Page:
Monday, Aug. 17, 2009  
Lingering innovation

Calvinism

by Canon John H. Heidt
Canon Theologian of the Diocese of Fort Worth

 
 

You don’t have to know anything about John Calvin to be a Calvinist nor be a member of the Roman Catholic Church to be a Catholic. In this article we are talking about a cultural Calvinism and Catholicism that influences our thinking and attitudes whether we are aware of it or not.

Catholic Brits

Scratch the most reserved Englishman deep enough and you’ll find a residual Catholic underneath, not politically or doctrinally but spiritually and psychologically. The Catholic believes that sin has made us sick human beings, but that we are still human. We have spoiled our likeness to God, but we are still made in His image. Nothing we do can destroy that. We can still think and we can choose; we can know the truth and we can do the truth. With the help of God’s grace we can do good.

The English are spiritual Catholics because they believe that human beings are fundamentally good in spite of their sins and stupidities, and that having a good time is having a godly time. If you want to see the Catholic religion in practice go to a local pub while you still can. It is no accident that as England becomes more and more secular three to four pubs are closing every week.

Puritans are the children of Calvinism, and the Church is the one place left in Britain where the Puritan cloud still hangs over the people like a deadly shroud. With John Calvin, Puritans believe that human beings are totally depraved. We can do nothing good, and there can be nothing good in having a good time. The Puritans even got rid of the joys of Christmas once they took over England by cutting off the heads of the Archbishop and the King. It took 300 years for the Tractarian Anglo-Catholics to restore Christmas carols. For the Calvinist they were too much of a good thing to possibly be good. Today, in spite of singing a few Christmas Carols, the Church of England is still too haunted by its Puritan past to be truly English. If it were English, the English would go to it.  Instead they try to throw off the Puritan shroud by becoming charismatic Evangelicals, by fleeing to Rome or by tending their gardens on a Sunday morning. It is no wonder that London buses now have large banners on their sides proclaiming: “There’s Probably No God. Now Stop Worrying and Enjoy Your Life.”

Puritan Americans

Scratch the most slap-on-the-back American deep enough and you will find a post Puritan underneath. Most Americans believe that human beings are totally depraved and there is nothing they can do about it. They believe that to err is human and that having a good time is fascinatingly wicked. They excuse their behavior by pointing out that after all they are only human. The Catholic retorts, “Good Lord, what more do you want to be. You have been made a little lower than the Angels to be crowned with honor and glory.” With the help of divine grace the Catholic believes God can make us into perfect human beings. Grace enhances and enriches our human nature. It makes us more human rather than less; grace can turn us into Saints but it will never turn us into angels or anything else that isn’t truly human.

Calvinists believe that grace replaces our depraved human nature and turns us into a special class of spiritual creatures and pray that it will turn their children into little angels. But this grace doesn’t come cheap. God only gives it to an elect few who are arbitrarily lucky enough to be among the saved. It is all up to God, and there is nothing we can do about it. Once people think that they are among the Elect, they can no longer sin because, as John Calvin taught, God’s grace is irresistible. Modern American Puritans, religious or not, do not believe they are sinners. They only suffer because they are sick and the victims of other people’s sins. They defend themselves by spotting sin in everyone different from themselves; everything in America becomes a moral issue and Hester must have her A.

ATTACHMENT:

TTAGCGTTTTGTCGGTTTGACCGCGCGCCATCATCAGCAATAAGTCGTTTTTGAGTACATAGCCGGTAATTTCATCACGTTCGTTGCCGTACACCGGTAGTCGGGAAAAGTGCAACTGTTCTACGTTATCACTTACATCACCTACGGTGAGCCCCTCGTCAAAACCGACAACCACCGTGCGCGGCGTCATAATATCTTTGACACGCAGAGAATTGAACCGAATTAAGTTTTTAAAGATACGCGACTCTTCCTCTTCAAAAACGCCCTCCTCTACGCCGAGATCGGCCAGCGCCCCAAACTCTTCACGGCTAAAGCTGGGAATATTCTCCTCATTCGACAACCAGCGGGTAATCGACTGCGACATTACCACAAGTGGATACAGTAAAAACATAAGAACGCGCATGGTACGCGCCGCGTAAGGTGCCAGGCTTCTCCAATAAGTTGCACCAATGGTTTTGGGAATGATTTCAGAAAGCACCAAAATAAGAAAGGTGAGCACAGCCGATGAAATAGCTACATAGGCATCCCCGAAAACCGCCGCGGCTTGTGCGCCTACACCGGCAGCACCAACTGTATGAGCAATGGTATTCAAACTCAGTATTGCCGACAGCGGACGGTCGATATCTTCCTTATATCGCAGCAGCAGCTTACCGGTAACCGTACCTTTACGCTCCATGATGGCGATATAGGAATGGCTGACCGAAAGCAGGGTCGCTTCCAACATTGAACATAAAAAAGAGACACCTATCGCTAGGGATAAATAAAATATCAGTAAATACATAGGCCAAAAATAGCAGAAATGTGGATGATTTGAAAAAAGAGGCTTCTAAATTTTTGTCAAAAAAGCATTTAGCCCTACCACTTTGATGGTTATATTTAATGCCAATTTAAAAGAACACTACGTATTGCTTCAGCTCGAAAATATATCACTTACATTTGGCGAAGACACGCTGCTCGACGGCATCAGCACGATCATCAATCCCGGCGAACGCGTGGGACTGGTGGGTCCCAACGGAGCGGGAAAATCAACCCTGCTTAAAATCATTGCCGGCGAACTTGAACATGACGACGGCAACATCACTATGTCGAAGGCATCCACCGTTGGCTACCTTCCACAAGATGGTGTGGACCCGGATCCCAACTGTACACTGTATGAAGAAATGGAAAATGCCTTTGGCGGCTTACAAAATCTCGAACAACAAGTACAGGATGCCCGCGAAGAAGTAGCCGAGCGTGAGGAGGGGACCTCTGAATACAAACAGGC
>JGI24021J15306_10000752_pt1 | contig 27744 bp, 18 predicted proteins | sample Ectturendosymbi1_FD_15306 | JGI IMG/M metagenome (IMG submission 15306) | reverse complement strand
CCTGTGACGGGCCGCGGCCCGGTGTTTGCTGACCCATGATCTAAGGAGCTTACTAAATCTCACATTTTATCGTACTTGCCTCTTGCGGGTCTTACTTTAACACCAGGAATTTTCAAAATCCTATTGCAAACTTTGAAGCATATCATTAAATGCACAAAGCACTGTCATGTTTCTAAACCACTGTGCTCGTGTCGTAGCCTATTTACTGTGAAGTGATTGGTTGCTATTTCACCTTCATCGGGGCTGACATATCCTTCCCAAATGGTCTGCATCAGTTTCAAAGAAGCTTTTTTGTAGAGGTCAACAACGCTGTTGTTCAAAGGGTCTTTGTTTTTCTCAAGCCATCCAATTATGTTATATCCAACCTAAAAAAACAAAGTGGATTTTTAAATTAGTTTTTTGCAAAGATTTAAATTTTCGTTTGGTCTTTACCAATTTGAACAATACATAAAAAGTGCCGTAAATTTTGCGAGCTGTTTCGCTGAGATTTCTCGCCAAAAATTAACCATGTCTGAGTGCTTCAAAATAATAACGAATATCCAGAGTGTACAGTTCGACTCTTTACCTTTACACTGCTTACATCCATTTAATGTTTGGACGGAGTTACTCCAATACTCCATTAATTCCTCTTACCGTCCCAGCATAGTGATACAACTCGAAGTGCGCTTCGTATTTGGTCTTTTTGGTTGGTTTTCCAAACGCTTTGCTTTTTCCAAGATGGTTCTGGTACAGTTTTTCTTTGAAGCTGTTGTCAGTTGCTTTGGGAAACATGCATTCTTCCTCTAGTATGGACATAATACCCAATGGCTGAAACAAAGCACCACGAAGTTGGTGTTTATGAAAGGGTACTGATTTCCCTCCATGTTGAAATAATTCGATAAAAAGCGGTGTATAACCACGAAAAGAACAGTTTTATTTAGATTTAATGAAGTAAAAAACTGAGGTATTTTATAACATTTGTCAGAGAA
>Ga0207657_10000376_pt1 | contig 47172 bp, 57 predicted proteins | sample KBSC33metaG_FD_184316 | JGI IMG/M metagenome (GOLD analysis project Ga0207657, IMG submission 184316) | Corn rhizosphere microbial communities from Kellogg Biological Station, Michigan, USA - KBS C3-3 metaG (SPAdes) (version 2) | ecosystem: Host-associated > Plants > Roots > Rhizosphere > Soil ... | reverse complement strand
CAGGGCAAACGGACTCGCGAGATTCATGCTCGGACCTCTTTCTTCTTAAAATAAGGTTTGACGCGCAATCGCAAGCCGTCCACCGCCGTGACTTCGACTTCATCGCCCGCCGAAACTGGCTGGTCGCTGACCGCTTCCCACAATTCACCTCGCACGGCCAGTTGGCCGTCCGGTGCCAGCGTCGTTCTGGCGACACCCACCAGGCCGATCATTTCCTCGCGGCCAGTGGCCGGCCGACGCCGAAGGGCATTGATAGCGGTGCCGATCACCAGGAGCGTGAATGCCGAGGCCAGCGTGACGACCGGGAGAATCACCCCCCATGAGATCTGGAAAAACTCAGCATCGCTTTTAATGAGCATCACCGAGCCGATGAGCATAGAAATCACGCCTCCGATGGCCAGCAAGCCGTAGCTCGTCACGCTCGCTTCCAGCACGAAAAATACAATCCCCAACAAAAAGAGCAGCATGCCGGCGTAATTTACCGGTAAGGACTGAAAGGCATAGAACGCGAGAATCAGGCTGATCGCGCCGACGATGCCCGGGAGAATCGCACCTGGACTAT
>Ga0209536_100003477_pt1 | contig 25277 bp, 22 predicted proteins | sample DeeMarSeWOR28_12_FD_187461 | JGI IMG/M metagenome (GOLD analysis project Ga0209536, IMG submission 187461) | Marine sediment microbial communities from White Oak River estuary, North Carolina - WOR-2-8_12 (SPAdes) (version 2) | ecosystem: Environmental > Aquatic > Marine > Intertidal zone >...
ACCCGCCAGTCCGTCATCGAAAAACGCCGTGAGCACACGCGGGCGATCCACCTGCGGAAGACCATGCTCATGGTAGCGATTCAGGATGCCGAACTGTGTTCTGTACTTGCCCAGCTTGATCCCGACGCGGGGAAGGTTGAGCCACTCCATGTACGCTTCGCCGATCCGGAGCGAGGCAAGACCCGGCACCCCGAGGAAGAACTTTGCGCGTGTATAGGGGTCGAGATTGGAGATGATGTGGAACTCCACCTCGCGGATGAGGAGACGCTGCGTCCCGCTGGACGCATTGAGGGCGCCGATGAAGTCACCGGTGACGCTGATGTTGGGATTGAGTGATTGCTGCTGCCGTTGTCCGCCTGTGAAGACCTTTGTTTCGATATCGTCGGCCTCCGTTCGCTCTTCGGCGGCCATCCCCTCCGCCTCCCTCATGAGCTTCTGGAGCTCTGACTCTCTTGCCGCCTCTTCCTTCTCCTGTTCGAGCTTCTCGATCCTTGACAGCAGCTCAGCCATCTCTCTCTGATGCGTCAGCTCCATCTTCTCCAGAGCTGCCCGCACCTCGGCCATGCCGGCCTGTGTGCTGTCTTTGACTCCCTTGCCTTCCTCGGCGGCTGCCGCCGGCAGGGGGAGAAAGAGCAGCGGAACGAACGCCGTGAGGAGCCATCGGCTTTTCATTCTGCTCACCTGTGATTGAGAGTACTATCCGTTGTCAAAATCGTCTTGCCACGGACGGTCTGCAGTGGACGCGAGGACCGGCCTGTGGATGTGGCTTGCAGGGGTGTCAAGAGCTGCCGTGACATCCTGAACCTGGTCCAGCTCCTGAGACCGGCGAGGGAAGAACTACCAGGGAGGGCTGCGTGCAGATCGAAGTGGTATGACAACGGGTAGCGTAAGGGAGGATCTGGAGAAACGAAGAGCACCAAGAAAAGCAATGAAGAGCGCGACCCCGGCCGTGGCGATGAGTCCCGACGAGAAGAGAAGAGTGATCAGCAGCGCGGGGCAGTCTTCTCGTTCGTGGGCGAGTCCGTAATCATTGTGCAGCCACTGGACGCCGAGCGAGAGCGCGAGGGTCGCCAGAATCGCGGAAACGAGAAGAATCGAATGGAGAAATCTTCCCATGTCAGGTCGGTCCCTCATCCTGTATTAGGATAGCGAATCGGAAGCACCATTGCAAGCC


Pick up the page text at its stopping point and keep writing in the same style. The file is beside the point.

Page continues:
Who then are the Elect? America is the country of the elect as the early American Puritans believed and as our present prosperity proves, and people living elsewhere are alien sinners and either potential terrorists or just quaintly stupid.  But not every American is a good American nor among the Elect. God has not chosen everyone. He only showers his blessings on a fortunate few, and these few have the burden of looking after those less fortunate than themselves. If the rich think their wealth is a special blessing from God they will patronize the poor “whose penury tempteth them to sin.” [1928 Book of Common Prayer]  Those who think that God has elected their particular race, will keep their distance from people of other races. The White Man’s Burden is the fruit of Calvinism.

And what about those who are not privileged enough to think they are among the elect but the outcasts of society? What are they to do? They might as well eat drink and be merry for tomorrow they will die – and go to Hell if Calvin was right.

This inevitable fate is a burden too great for most to bear and “doth thrust them into desperation or into wretchedness,” as the articles say [Article XVII] or into depression as we call it today. Having been raised in a Puritan culture, our children, when they grow up, eagerly cast off the shackles of Calvin’s depressing doctrines and no longer believe in such religious things as heaven or hell or even sin.

The Choice

In both Britain and America secularism is the cultural reaction to the inhumanity of a Puritanical Calvinism.

So what are we going to be, Catholic or Calvinist? Do we want to follow the 2,000-year mainstream Christian Humanism of the church or try to shore up the innovative teachings of John Calvin? It’s up to us, but I know where I’m putting my money.